22. Unless ethnic or a Pom, you are not permitted to sit down in your front yard, or on your front porch. Pottering about, gardening or leaning on the fence is acceptable. Just don't sit. That's what back- yards are for.
If you do sit in the front yard, you don't drink beer. That is only done in the back yard.

23. The tarred road always ends just after the house of the local mayor.
Where it ends the road will have been blocked off to make a cul-de-sac to increase the value of the houses at this point. There will be a big 'No Through Road' sign at the previous intersection and some kind of "traffic control" devices (e.g. speed hump, enormous flowerpots, dodgem barriers) to prevent the hoons from yahoo-ing in this part of the street.

24. On picnics, the Esky is always too small, creating a food versus grog battle that can only ever be solved by leaving the food behind.
See above, the food can be carried - just not in the eskie.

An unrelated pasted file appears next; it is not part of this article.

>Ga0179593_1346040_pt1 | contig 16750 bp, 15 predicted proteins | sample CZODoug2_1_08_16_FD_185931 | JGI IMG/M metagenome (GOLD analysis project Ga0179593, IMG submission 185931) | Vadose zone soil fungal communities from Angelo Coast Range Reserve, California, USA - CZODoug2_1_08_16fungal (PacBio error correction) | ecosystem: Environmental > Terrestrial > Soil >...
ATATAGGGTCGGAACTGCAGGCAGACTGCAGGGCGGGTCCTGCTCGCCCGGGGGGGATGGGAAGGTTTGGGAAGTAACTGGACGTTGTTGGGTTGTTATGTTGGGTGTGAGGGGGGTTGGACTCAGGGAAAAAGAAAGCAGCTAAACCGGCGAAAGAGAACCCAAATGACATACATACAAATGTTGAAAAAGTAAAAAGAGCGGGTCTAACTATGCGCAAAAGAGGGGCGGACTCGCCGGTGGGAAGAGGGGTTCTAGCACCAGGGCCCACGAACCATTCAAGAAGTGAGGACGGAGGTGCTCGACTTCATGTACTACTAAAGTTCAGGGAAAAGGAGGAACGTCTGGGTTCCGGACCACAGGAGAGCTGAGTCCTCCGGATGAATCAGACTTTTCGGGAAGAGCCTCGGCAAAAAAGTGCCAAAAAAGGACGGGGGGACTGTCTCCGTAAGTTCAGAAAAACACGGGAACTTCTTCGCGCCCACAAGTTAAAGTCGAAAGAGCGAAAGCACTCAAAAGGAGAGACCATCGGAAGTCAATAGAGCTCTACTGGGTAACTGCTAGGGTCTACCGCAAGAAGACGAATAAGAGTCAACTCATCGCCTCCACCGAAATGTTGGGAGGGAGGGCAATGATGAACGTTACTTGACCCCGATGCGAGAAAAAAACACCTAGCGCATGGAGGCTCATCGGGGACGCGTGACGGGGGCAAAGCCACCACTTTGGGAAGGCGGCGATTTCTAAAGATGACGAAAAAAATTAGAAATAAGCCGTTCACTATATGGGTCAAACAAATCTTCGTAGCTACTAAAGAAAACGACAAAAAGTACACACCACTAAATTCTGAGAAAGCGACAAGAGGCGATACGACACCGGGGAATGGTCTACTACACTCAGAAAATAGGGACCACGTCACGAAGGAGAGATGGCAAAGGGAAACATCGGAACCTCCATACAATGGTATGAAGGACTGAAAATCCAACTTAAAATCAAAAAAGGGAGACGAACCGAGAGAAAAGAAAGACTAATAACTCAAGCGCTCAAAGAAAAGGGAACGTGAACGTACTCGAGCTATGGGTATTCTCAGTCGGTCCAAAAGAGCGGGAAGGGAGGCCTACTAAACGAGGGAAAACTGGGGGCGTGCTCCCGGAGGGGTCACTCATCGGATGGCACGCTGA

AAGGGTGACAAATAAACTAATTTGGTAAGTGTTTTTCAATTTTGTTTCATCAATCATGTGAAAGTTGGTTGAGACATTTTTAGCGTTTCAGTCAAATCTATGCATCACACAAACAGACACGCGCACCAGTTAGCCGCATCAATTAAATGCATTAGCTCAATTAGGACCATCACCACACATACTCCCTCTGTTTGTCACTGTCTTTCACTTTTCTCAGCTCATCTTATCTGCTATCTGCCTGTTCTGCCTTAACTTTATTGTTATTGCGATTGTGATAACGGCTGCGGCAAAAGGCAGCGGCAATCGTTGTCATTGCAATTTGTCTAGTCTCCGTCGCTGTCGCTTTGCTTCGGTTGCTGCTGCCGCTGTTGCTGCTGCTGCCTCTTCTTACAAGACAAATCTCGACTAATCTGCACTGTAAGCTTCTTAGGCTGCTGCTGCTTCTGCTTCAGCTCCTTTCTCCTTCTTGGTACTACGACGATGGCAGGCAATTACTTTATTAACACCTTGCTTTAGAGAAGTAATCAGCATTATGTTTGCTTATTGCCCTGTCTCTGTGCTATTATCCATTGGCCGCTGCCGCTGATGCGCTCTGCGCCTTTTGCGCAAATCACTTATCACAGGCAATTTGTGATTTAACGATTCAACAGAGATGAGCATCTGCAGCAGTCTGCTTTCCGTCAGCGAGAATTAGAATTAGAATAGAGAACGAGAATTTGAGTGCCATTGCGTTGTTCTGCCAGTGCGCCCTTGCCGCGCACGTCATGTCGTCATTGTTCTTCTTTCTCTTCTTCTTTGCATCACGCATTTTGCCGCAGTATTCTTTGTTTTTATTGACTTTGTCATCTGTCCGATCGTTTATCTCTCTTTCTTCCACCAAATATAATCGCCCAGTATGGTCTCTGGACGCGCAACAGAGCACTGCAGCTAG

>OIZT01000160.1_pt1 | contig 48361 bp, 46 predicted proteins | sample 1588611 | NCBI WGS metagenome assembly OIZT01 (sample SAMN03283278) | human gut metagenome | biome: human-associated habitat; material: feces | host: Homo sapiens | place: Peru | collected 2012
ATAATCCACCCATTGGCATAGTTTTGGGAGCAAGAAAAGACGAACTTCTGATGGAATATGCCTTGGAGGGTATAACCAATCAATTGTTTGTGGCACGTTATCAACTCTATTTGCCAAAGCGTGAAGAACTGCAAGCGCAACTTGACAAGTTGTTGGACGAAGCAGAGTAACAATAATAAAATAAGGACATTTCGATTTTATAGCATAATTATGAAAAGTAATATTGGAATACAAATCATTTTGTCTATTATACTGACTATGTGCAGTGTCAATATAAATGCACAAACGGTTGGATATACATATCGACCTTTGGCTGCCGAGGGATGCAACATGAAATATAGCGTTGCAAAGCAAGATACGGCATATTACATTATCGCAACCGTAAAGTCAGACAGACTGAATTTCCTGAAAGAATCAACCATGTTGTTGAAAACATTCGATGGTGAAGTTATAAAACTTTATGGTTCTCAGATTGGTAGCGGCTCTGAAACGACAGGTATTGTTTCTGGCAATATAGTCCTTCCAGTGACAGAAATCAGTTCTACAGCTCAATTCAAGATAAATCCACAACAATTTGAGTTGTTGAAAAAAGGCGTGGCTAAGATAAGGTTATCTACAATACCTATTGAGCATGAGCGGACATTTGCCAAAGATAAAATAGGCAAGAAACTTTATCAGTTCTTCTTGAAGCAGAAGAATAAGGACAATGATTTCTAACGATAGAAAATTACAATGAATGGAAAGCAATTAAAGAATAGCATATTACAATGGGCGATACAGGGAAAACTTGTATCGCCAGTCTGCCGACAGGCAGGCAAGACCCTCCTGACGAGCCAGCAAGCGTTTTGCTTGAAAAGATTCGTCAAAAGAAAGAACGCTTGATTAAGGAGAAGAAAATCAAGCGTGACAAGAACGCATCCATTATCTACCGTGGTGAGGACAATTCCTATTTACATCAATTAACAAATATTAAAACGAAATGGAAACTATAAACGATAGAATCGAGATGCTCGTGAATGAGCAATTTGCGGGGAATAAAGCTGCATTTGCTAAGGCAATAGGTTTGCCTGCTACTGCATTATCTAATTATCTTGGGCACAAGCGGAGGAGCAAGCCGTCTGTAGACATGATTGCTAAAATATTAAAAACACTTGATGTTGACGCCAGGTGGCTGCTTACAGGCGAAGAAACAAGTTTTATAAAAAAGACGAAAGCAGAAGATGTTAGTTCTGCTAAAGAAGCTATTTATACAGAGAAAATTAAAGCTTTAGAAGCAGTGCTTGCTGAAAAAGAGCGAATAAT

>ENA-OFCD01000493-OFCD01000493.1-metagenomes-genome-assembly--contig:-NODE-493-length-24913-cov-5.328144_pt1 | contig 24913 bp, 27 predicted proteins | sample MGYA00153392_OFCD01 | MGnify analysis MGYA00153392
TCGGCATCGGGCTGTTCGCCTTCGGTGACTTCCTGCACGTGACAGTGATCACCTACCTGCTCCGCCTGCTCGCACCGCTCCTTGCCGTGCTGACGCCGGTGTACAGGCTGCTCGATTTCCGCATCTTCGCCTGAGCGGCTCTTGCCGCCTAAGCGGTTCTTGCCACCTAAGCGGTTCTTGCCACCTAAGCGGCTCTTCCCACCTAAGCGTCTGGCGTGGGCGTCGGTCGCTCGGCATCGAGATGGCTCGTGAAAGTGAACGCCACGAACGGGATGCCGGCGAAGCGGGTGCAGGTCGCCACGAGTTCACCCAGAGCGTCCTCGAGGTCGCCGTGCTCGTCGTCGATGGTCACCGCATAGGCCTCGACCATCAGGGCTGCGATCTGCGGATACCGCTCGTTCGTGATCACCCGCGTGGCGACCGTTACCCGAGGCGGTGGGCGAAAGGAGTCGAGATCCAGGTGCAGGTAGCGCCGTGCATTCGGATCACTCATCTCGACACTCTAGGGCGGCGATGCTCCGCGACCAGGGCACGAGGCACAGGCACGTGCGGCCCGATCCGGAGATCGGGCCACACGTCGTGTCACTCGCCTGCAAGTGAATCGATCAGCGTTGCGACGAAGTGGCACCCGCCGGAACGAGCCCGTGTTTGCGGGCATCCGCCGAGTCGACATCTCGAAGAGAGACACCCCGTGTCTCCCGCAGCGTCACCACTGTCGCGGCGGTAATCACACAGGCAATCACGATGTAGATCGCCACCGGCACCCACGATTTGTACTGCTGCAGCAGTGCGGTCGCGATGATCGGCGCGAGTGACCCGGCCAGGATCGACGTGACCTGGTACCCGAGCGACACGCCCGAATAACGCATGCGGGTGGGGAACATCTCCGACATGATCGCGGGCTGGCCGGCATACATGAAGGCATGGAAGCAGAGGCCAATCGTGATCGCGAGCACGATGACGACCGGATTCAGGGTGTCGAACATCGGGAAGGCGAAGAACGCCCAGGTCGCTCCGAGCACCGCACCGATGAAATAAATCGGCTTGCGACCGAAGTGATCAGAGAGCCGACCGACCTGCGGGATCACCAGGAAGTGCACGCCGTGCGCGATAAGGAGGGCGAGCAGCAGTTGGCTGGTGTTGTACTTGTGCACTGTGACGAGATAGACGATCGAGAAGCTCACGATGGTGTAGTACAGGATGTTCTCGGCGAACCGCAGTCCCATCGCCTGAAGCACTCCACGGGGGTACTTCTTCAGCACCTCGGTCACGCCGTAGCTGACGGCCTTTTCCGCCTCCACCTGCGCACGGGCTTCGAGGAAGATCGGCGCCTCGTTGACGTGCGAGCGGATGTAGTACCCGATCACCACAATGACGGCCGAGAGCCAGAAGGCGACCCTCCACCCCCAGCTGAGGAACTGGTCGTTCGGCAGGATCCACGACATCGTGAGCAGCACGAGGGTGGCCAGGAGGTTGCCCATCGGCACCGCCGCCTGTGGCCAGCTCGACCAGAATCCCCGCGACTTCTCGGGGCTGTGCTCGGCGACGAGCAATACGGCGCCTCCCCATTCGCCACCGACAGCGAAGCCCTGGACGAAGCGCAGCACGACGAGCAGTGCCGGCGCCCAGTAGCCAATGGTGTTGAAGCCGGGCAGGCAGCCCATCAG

* AFBM - After Flies Before Mosquitoes - i.e. dusk. The mossies get active after the sun sets but the flies pack it in a bit earlier.

Posted by Peskie at December 28, 2003 12:00 PM


"Normally the host holds the tongs and there will be a hierarchy in the standing order, circled around the BBQ."

Dont forget the 'Arr...'. Blokes stand around the BBQ, turning the snags (or discussing the best way to turn them), talking about the footy/cricket/AFL (anything sport (except soccer - thats a pansy game)) and grunting (Arr).

A lot can be said with a good Arr...


Posted by: Peskie at January 8, 2004 07:01 AM


Posted by: The Gray Monk at January 8, 2004 07:01 AM

How about them Swans.


Posted by: ozguru at January 8, 2004 07:01 AM

I remember the joy of wearing thongs as a child....back before the word was taken over by the undergarment industry.

Posted by: Da Goddess at January 8, 2004 07:01 AM

Thongs? What became of flip-flops?

Posted by: Ian McCauley at January 8, 2004 07:01 AM

Dunno. Not sure where the term "flip-flops" came from. I have heard Americans and South Africans use it but not Australians (prior to you using here). Anyone else know if it is a regional term?

Posted by: Ozguru (Archive) at January 8, 2004 07:01 AM

What an iriot!
In Australia there is no conscription. The Army, Navy and Airforce have to advertise and entice you to join ("See a Foreign Country! Be shot down by a Foreign Plane!"), or hope that one day people will be stupid enough...

Posted by: Peskie at January 8, 2004 07:01 AM